Why This Man’s Gesture Of Handing Over Soil From 40 Pulwama Martyrs’ Homes To CRPF Is More About Courage Than Kilometres
Moved by the scenes from the site of the terror attack, which he saw on a TV at an airport, Umesh Jadhav decided to do something as a tribute to the brave. In the following days, he undertook a journey to connect with their roots.
Umesh Gopinath Jadhav, an ordinary citizen from Maharashtra, has brought his unique and solemn journey to 40 homes to a halt at the Lethora campus of the Central Reserve Police Force (CRPF) in Pulwama district.
He was carrying an urn with him. The urn carries the soil from the homes of the security personnel who lost their lives in the terror attack in Lethora in Pulwama district last year. It was handed over by him to CRPF.
The urn was placed at the campus at the wreath laying ceremony marking one year of the attack, yesterday.
According to reports, Jadhav was the only special guest at the ceremony, and the CRPF has acknowledged his gesture.
This is how it began. Moved by the scenes from the site of the terror attack, which he saw on a television set at an airport, Jadhav, 40, decided to do something as a tribute to the brave. In the following days, he undertook a journey to connect with their roots.
This initiative took him to the families of the 40 CRPF personnel who were killed in the terror attack in Pulwama, where a convoy of vehicles in which the security personnel were being transported on the Jammu-Srinagar National Highway, was attacked.
The journey, 61,000-km long, saw him mapping the homes of the slain security personnel and travelling to the interiors to find some of these homes. He would visit the families, talk to them, share and absorb their emotions, and collect a fistful of soil on his way out.
Most of this travel happened last year when the nation was grieving the loss along with the families of the slain men.
During the months when many citizens and political leaders indulged in various histrionics, including casting doubts over the terror attack itself, Jadhav made an effort to keep the memories of the brave men alive.
Here is why Jadhav's gesture is of meaning to a nation that reveres its soldiers, jawans, security personnel and policemen:
1) Jadhav's journey has made him map the country and the states within it. The tangible distance he has covered to build this gesture will most likely be measured in kilometers. The intangible: mapping of the milestones of sacrifice. The intangible outshines the tangible. It maps families and their diversity. Whose diversity does it finally point towards?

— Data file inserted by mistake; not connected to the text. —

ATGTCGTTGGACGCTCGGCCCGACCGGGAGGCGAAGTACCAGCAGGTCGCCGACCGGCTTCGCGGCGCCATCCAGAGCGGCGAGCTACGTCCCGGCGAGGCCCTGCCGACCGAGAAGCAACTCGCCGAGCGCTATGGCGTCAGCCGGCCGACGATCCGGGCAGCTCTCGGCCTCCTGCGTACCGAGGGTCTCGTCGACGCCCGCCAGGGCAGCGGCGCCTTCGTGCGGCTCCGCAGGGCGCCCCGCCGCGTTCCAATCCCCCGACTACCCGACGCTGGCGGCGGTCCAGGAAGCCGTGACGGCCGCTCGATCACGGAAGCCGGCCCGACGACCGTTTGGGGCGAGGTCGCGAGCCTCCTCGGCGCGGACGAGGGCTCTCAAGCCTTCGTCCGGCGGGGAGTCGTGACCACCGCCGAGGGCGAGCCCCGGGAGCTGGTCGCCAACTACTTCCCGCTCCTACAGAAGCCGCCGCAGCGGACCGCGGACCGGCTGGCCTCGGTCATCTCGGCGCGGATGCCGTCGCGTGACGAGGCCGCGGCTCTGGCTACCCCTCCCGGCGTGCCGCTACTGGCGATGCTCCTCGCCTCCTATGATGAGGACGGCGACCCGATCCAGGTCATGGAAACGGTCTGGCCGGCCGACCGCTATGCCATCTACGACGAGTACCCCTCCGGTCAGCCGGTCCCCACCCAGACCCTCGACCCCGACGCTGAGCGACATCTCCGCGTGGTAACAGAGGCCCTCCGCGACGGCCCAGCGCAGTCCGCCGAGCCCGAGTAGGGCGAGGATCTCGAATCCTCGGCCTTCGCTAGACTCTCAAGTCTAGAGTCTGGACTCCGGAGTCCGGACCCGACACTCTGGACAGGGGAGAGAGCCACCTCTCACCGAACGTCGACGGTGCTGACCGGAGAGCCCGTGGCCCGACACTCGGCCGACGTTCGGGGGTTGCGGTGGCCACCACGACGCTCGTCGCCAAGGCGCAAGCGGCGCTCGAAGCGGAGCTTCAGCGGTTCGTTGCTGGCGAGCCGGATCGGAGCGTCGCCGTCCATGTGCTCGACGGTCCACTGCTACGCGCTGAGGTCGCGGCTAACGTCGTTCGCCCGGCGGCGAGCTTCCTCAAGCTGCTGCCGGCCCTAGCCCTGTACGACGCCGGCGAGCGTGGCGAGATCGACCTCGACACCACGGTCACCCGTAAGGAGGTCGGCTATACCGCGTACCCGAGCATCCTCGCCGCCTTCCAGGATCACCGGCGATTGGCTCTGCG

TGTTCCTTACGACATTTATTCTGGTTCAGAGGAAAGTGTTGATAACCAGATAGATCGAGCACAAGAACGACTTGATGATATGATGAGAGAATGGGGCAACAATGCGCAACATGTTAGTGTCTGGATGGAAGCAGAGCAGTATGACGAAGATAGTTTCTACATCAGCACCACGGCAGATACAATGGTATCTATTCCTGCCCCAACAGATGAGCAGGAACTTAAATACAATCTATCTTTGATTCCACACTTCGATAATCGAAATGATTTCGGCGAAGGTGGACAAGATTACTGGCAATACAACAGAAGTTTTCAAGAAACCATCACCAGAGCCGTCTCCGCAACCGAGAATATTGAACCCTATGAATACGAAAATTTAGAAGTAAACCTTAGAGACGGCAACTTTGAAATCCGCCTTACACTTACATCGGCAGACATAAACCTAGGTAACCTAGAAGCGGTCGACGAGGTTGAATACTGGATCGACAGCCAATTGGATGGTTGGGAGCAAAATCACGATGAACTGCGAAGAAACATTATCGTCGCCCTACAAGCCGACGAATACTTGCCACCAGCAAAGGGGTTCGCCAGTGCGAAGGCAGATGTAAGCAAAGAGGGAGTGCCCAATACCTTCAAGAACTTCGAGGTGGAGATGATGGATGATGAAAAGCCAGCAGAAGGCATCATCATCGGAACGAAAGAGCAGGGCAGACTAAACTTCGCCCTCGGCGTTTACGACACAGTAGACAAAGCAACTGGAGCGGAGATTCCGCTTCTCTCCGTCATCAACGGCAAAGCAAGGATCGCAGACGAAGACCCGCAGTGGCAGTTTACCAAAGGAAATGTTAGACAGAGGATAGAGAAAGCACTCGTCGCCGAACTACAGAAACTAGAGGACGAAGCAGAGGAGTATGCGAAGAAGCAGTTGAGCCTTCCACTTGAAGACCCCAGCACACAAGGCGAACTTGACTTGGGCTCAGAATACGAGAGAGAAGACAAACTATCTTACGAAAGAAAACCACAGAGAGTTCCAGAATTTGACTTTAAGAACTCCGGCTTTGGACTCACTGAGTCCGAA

2) Jadhav's journey has made him map stories from different families the CRPF men came from. These stories currently are with him. They deserve to be heard. Having heard the story from one family member of just one family of these 40 (in Uttarakhand), this author can say that it takes immense courage to be with all those 40 families and hold those 40 sets of stories in a fistful.
Today, there are a few well-meaning gentlemen who are devoting time and energy to travel and meeting the families of Indian Army soldiers, and jawans.
The stories are able to reach us because the gentlemen have an outlet on social media. Jadhav could either try the same, or even better, could be reached out to narrate these stories. The long story of his long journey, too, deserves to be known.
3) The urn has found home and space at the Lethora memorial. It has reached where it belonged. The spiritual and symbolic value of this urn is enormous and its meaning will settle in our conscience gradually.
Within it is stored homogeneity. Within it rests oneness. Within it breathes unity. Within it stay remnants of 40 lives — in stillness. It is of as much value to the CRPF, as it is to us citizens.
4) Jadhav has compelled many to rethink ‘journey’ and ‘destination’. He has redefined it for an ordinary man who is still learning and shuffling in his own little space to know how he can reach out to, or know the families of those men who protect the nation. It's a citizen's initiative.
The families, perhaps, are still grappling with their own loss and trying to rebuild lives around the vacuum. The urn fits in that vacuum for citizens, who are mindful of the faceless family members of these 40 men.
5) Last year, I came across the urn carrying the soil of Jallianwala Bagh, which was kept at New Delhi's National Museum. The urn was brought by the efforts of the Ministry of Culture.
The purpose of keeping it at the entrance space of the Museum was to make children aware of it and make them enquire into the chapter of history via the glimpse of the urn.
The urn carried by Jadhav to Pulwama has its own purpose and audience. According to reports, Jadhav hopes he is able to inspire his own children through his gesture and action.
Odes to these Indian urns are written in emotion, the 'panchatatva', soil and blood. Written, tangible poetry would pale before them. The living memory of sacrifice will carry them over to younger generations. Jadhav has initiated a tradition of building a ‘smriti kalash’ — an urn of living memories — all by himself.
He must continue this pilgrimage.
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